Heart failure and stroke are unusual diagnoses in younger people. But they are now apparently growing in men under the age of 40, according to a study by the University of Gothenburg. Scientists have found links to obesity and poor fitness in old age.
This study, published in the Journal of Internal Medicine, includes data on 1,258,432 men who, on average, aged 18.3, were enlisted in Sweden between 1971 and 1995.
Details on the weight, height and physical fitness of men at enrollment were combined with data in the National Patient Register of the National Board of Health and Welfare and the Register of Causes of Death for the period 1991-2016. Since they applied, the men have been monitored in this way for more than 20 years.
The proportion of participants who were overweight at the time of application, ie. With a body mass index (BMI) of 25-30, it increased from 6.6 to 11.2 percent between 1971 and 1995, while the proportion of obesity (BMI over 30) increased from 1.0 to 2.6 percent. During the same period, their level of fitness at the time of application also decreased slightly.
Heart failure and stroke increase
These factors – namely overweight, obesity and poor fitness – partly explain the large increase in heart failure we see in the study, as well as the increase in stroke.. “
David Åberg, first author of the study and associate professor at the Sahlgren Academy, University of Gothenburg
Åberg is a specialist physician at Sahlgrenska University Hospital.
“It is gratifying to see, despite growing obesity, a fairly sharp decline in heart rate among these younger men, as well as their reduced mortality from cardiovascular disease,” he continues.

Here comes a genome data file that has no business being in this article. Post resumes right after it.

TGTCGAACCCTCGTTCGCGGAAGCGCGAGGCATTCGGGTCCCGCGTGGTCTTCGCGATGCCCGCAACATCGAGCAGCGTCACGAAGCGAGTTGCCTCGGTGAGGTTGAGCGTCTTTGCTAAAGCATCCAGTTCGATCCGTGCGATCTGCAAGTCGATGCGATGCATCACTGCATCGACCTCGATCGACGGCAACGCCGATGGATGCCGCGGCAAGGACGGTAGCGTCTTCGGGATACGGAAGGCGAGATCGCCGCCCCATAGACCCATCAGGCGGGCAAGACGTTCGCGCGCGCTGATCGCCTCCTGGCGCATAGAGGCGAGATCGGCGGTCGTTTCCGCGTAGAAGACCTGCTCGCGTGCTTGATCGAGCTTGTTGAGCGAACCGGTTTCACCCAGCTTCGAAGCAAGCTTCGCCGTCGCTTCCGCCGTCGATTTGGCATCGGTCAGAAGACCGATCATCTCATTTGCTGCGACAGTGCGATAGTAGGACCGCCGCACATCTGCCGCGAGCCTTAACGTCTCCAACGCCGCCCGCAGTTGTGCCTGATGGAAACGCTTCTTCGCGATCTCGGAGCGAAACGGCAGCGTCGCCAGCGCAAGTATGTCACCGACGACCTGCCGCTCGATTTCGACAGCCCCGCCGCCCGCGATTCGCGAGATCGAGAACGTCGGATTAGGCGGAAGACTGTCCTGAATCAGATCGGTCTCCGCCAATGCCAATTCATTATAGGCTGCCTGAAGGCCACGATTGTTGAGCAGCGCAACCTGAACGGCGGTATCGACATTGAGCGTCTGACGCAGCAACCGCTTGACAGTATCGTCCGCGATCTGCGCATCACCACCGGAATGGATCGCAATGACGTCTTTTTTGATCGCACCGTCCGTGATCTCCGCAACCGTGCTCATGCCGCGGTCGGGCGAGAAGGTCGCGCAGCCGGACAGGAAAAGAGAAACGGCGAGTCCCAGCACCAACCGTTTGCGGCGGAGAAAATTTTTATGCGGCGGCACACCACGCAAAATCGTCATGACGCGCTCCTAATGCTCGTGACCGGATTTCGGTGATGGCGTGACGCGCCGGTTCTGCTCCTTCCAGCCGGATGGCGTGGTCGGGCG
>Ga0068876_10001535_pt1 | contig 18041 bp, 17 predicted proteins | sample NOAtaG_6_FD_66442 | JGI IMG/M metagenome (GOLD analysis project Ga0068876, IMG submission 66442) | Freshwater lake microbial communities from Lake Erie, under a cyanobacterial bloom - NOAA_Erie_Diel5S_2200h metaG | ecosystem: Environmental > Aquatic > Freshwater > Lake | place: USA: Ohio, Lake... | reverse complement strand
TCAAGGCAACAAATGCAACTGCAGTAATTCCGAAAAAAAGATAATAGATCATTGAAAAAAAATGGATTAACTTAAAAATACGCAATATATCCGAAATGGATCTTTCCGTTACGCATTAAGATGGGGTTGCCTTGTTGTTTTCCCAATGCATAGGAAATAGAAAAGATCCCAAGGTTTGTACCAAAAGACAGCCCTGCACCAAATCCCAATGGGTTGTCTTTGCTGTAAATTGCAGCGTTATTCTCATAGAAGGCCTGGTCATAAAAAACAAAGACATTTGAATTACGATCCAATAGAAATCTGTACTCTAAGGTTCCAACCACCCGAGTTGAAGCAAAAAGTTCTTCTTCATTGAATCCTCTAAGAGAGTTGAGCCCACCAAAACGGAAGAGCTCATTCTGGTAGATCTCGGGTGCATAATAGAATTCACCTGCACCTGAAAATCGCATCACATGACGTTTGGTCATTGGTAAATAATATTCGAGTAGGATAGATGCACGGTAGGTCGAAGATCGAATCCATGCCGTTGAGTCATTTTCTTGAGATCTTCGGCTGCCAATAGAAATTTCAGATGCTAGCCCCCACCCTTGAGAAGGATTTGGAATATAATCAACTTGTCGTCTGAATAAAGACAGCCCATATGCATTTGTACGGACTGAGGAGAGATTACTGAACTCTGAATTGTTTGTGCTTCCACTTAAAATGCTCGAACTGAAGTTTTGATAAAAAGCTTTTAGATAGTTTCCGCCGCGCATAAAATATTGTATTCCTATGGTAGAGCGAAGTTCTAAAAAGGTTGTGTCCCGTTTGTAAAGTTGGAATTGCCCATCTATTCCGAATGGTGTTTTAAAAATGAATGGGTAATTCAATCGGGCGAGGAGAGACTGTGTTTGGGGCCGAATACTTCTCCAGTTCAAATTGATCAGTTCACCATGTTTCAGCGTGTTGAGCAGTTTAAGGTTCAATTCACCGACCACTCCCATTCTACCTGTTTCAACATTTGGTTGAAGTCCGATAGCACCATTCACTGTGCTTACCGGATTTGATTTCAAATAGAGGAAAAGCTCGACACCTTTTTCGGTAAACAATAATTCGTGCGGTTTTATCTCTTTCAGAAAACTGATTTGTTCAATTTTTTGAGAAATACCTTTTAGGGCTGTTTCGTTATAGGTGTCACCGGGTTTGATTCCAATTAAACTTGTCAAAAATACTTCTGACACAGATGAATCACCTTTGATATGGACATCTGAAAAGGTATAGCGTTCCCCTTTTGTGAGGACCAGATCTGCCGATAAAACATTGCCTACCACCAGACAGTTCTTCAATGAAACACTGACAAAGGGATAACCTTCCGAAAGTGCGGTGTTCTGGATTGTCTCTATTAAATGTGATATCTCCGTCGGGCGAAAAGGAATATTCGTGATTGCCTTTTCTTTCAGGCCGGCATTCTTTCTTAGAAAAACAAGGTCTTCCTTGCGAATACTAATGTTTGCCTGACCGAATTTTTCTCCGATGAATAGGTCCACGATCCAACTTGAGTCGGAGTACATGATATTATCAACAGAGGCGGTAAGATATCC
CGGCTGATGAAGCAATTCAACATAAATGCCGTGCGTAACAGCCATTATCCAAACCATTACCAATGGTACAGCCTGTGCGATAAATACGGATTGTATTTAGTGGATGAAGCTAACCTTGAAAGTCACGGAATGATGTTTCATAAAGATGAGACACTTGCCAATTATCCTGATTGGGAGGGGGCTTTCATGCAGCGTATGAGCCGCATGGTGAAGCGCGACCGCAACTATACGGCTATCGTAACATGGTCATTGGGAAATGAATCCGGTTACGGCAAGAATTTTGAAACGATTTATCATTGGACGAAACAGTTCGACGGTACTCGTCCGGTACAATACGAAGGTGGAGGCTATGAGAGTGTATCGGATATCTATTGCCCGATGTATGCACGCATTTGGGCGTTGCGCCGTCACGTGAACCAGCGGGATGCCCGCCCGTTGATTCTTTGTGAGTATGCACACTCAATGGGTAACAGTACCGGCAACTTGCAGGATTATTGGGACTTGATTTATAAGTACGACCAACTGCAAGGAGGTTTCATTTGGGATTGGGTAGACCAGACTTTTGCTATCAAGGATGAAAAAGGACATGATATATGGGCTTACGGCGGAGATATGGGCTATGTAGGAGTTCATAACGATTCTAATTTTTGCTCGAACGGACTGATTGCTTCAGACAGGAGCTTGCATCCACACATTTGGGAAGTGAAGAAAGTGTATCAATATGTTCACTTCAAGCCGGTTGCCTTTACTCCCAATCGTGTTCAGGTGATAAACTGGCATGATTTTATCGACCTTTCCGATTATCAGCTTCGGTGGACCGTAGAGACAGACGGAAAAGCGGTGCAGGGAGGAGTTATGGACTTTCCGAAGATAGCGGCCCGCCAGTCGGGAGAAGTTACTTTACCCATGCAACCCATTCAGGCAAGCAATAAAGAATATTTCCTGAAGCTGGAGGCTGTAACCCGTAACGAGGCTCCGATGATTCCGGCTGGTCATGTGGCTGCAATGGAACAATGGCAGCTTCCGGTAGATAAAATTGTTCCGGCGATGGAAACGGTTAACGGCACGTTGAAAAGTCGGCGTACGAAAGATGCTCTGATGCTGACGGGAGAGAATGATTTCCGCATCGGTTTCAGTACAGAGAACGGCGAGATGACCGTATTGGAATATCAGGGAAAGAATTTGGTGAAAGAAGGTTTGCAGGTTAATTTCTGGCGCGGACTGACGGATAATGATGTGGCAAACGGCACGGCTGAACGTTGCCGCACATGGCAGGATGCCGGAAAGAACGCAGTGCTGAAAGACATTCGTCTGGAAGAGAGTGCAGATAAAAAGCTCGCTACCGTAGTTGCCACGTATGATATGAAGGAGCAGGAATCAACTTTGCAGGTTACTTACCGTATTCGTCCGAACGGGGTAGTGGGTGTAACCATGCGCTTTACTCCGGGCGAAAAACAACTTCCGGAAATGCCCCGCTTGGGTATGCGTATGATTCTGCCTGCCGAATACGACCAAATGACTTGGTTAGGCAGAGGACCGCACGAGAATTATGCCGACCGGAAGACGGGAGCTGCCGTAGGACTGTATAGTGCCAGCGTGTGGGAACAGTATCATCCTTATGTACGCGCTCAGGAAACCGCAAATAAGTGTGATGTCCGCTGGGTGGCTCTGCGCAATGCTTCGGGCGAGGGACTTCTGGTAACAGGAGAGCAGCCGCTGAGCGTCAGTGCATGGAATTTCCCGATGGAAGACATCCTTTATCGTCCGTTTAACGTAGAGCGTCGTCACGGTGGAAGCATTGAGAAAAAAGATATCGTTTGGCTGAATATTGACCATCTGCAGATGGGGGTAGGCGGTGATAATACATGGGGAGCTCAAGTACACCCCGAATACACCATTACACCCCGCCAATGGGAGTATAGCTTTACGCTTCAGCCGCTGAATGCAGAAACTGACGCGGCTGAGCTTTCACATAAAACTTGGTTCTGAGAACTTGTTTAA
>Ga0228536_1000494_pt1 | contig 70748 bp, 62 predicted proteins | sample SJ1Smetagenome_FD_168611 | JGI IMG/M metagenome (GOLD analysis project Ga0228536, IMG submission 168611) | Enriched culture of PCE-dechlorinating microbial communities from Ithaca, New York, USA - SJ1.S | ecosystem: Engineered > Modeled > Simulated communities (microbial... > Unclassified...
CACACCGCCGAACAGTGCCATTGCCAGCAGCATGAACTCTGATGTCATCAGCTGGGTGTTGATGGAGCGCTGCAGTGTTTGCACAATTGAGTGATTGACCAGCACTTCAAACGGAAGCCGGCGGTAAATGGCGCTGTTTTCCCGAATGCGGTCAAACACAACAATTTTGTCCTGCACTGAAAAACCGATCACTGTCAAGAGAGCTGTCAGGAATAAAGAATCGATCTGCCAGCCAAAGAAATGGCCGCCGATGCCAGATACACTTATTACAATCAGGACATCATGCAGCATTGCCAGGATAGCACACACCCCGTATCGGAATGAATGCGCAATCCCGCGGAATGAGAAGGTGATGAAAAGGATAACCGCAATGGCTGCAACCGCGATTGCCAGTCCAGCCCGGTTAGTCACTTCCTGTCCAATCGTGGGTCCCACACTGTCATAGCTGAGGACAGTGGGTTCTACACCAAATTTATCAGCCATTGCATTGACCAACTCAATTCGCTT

According to the study, cases of heart failure increased, according to the study, by 69 percent – from 0.49 per 1,000 men who reported in the first five years (1971-75) to 0.83 / 1,000 of those who reported in the last five (1991-95).
The number of stroke cases – cerebral infarction and cerebral hemorrhage – showed a similar trend. The increase in cerebral infarction was 32 percent, from 0.68 in the first five-year cohort to 0.9 to 1,000 in the last. For cerebral hemorrhage, the increase was 20 percent, from 0.45 to 0.54 per 1,000.
Strong support for physical activity
In contrast, heart attacks within 21 years of admission fell by 43 percent, from 1.4 to 0.8 per 1,000, the cohort that reported first and last respectively. The proportion of deaths from all cardiovascular diseases also decreased, by 50 percent – from 1.5 to 0.74 per 1,000.
The fact that cardiovascular disease trends move in different directions over time suggests that other, unknown factors are involved. According to researchers, post-employment weight trends may be one such factor, but stress and drug use may be different. Researchers, especially for heart attacks, believe that a fall is basically a sudden fall. The fact is, however, that overweight and obesity are affected.
“We see that heart attacks would have decreased even more had it not been for the increase in overweight and obesity. Our results thus provide strong support for the view that obesity and, to some extent, poor fitness by age 18 affect early-onset cardiovascular disease. at the social level, it is important to try to achieve more physical activity and we have already established good eating habits by adolescence, while we are less sedentary, ”concludes David Åberg.
Åberg, ND, and others. (2021) Various trends for the development of acute myocardial infarction, heart failure, stroke and mortality in young men: the role of changes in obesity and fitness. Journal of Internal Medicine. doi.org/10.1111/joim.13285.